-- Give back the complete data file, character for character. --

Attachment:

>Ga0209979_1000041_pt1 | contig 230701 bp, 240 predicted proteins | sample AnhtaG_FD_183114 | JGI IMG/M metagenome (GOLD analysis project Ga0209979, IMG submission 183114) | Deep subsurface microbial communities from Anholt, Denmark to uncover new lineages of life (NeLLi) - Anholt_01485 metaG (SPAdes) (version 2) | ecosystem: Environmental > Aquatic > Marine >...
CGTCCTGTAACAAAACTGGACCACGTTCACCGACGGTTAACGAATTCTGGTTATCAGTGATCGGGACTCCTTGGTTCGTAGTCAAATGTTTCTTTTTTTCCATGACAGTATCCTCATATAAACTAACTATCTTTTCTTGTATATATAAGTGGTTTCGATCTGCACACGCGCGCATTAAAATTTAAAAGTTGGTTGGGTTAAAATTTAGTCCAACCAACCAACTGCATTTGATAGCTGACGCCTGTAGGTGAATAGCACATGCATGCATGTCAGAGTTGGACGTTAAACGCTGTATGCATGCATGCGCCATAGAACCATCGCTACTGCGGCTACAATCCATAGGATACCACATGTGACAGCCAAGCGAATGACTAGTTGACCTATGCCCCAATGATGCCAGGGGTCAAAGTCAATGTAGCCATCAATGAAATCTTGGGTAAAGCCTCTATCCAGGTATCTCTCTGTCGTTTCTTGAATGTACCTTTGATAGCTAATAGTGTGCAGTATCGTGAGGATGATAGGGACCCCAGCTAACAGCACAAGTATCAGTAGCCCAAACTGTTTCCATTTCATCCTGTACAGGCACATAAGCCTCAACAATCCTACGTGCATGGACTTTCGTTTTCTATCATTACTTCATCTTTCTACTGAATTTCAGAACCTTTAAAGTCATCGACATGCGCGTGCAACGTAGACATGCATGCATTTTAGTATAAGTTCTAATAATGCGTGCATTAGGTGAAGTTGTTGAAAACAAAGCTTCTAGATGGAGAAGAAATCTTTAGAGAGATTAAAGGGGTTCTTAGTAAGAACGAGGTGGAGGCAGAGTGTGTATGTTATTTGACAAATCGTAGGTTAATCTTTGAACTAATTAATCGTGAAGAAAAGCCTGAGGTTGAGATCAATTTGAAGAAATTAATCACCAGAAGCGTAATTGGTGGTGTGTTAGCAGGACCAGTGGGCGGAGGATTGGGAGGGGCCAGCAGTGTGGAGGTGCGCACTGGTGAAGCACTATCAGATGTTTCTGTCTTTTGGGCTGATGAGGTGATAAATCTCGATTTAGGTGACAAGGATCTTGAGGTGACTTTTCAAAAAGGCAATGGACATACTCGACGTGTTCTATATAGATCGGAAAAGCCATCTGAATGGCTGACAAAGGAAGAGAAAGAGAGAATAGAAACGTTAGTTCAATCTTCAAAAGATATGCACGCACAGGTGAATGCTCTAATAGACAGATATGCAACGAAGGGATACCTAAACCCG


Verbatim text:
>Ga0209979_1000041_pt1 | contig 230701 bp, 240 predicted proteins | sample AnhtaG_FD_183114 | JGI IMG/M metagenome (GOLD analysis project Ga0209979, IMG submission 183114) | Deep subsurface microbial communities from Anholt, Denmark to uncover new lineages of life (NeLLi) - Anholt_01485 metaG (SPAdes) (version 2) | ecosystem: Environmental > Aquatic > Marine >...
CGTCCTGTAACAAAACTGGACCACGTTCACCGACGGTTAACGAATTCTGGTTATCAGTGATCGGGACTCCTTGGTTCGTAGTCAAATGTTTCTTTTTTTCCATGACAGTATCCTCATATAAACTAACTATCTTTTCTTGTATATATAAGTGGTTTCGATCTGCACACGCGCGCATTAAAATTTAAAAGTTGGTTGGGTTAAAATTTAGTCCAACCAACCAACTGCATTTGATAGCTGACGCCTGTAGGTGAATAGCACATGCATGCATGTCAGAGTTGGACGTTAAACGCTGTATGCATGCATGCGCCATAGAACCATCGCTACTGCGGCTACAATCCATAGGATACCACATGTGACAGCCAAGCGAATGACTAGTTGACCTATGCCCCAATGATGCCAGGGGTCAAAGTCAATGTAGCCATCAATGAAATCTTGGGTAAAGCCTCTATCCAGGTATCTCTCTGTCGTTTCTTGAATGTACCTTTGATAGCTAATAGTGTGCAGTATCGTGAGGATGATAGGGACCCCAGCTAACAGCACAAGTATCAGTAGCCCAAACTGTTTCCATTTCATCCTGTACAGGCACATAAGCCTCAACAATCCTACGTGCATGGACTTTCGTTTTCTATCATTACTTCATCTTTCTACTGAATTTCAGAACCTTTAAAGTCATCGACATGCGCGTGCAACGTAGACATGCATGCATTTTAGTATAAGTTCTAATAATGCGTGCATTAGGTGAAGTTGTTGAAAACAAAGCTTCTAGATGGAGAAGAAATCTTTAGAGAGATTAAAGGGGTTCTTAGTAAGAACGAGGTGGAGGCAGAGTGTGTATGTTATTTGACAAATCGTAGGTTAATCTTTGAACTAATTAATCGTGAAGAAAAGCCTGAGGTTGAGATCAATTTGAAGAAATTAATCACCAGAAGCGTAATTGGTGGTGTGTTAGCAGGACCAGTGGGCGGAGGATTGGGAGGGGCCAGCAGTGTGGAGGTGCGCACTGGTGAAGCACTATCAGATGTTTCTGTCTTTTGGGCTGATGAGGTGATAAATCTCGATTTAGGTGACAAGGATCTTGAGGTGACTTTTCAAAAAGGCAATGGACATACTCGACGTGTTCTATATAGATCGGAAAAGCCATCTGAATGGCTGACAAAGGAAGAGAAAGAGAGAATAGAAACGTTAGTTCAATCTTCAAAAGATATGCACGCACAGGTGAATGCTCTAATAGACAGATATGCAACGAAGGGATACCTAAACCCG